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  1. #1
    SitePoint Evangelist hessodreamy's Avatar
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    Most efficient way to check if value(s) exist in a table?

    Having a brain block day, hence the noobish question.

    Say I wanted to know if a value existed within a table, I'd usually be inclined to use a count(*):
    Code:
    SELECT COUNT(*) FROM myTable WHERE myValue='x'
    (Or even SELECT COUNT(*)>0 if I was bothered about getting a boolean result).

    Which is all well and good but, in cases where I don't care how many there are, just that there is at least one, is there a more efficient way? A way that would stop a table scan as soon as it found the first value, return true, and not need to scan any more?

    I did consider using EXISTS and a subquery:
    Code:
    SELECT EXISTS (
    SELECT * FROM myTable WHERE myValue='x'
    )
    But an explain suggested that this was making the process more complex, not simpler.

    I thought about using a LIMIT 1:
    Code:
    SELECT myValue FROM myTable where myValue='x' LIMIT 1
    But it looks the same as using a COUNT.

    Is there a more efficient way?

    As it happens I've got an index on this column so I'd not be expecting much of a difference (but might do with massive tables), but the question was still bugging me.

  2. #2
    From Italy with love silver trophybronze trophy
    guido2004's Avatar
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    LIMIT 1 isn't the same as doing a COUNT, because it stops when it finds the first value, just like you want.

  3. #3
    SitePoint Evangelist hessodreamy's Avatar
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    Quote Originally Posted by guido2004 View Post
    LIMIT 1 isn't the same as doing a COUNT, because it stops when it finds the first value, just like you want.
    That's what I thought, but the EXPLAIN didn't seem to bear that out:

    Code:
    EXPLAIN SELECT COUNT(*)>0 FROM myTable WHERE myValue = 'x'
    Code:
        id  select_type  table            type    possible_keys                          key         key_len  ref       rows  Extra        
    ------  -----------  ---------------  ------  -------------------------------------  ----------  -------  ------  ------  -------------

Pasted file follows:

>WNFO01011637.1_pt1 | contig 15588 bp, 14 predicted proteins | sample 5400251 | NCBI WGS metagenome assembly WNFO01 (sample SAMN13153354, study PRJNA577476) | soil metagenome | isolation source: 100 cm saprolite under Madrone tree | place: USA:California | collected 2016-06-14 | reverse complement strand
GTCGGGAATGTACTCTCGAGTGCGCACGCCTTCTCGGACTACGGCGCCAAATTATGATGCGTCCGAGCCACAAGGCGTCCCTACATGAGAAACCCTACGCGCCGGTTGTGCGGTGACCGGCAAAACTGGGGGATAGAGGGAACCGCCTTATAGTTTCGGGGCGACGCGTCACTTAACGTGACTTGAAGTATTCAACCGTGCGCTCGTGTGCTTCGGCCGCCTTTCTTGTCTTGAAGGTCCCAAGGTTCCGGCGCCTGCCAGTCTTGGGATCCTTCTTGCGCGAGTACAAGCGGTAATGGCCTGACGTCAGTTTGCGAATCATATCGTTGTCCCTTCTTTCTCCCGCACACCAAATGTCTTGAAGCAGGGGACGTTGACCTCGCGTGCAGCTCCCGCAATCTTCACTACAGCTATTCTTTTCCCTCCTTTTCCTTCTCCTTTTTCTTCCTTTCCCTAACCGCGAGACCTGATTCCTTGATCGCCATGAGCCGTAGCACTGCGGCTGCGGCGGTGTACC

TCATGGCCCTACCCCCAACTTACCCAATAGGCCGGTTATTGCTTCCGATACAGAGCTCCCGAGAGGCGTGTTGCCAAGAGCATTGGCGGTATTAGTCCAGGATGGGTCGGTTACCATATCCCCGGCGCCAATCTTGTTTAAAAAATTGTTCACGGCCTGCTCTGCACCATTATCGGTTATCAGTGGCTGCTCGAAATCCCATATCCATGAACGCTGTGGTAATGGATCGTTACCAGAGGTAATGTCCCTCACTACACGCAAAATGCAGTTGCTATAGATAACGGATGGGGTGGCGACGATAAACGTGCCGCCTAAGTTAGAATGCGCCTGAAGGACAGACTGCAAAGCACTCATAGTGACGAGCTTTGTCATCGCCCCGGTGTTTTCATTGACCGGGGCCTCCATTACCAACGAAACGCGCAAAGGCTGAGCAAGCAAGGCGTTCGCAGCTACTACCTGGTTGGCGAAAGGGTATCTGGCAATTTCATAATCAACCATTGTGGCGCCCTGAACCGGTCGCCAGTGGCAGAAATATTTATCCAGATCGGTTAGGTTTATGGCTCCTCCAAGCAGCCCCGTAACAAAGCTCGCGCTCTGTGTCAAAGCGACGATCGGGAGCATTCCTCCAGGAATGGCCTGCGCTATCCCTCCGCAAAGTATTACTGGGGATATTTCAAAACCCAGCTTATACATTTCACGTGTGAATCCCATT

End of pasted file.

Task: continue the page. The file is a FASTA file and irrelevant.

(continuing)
1  SIMPLE       myTable          ref     myValue                                myValue     253      const        1  Using where
    Code:
    EXPLAIN SELECT * FROM myTable WHERE myValue = 'x' LIMIT 1
    Code:
        id  select_type  table            type    possible_keys                          key         key_len  ref       rows  Extra        
    ------  -----------  ---------------  ------  -------------------------------------  ----------  -------  ------  ------  -------------
         1  SIMPLE       myTable          ref     myValue                               myValue      253      const        1  Using where
    The process seems to be the same in each case. But that could be my limited understanding of the output of EXPLAIN.

    In theory, though, you reckon a LIMIT 1 would run faster than COUNT(*) on massive datasets? (EDIT: it seems to, but not by much, even on tables with 65,000 rows)

  4. #4
    SQL Consultant gold trophysilver trophybronze trophy
    r937's Avatar
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    your index is 253 bytes??

    the output is the same, yes, but the process is still different

    in the first query, the actual count is obtained, which requires scanning the index (or other such magic), whereas in the second, a single index entry is retrieved
    rudy.ca | @rudydotca
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  5. #5
    SitePoint Evangelist hessodreamy's Avatar
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    I get that the LIMIT approach would work in theory. I also see that it seems to make very little difference, even on large tables (when I wrote 65,000 rows, I actually meant 65,000,000).
    So, in the absence of better ideas, I'll count that as the best way. Though in reality I'll probably just carry on using COUNT(*)!
    Cheers.


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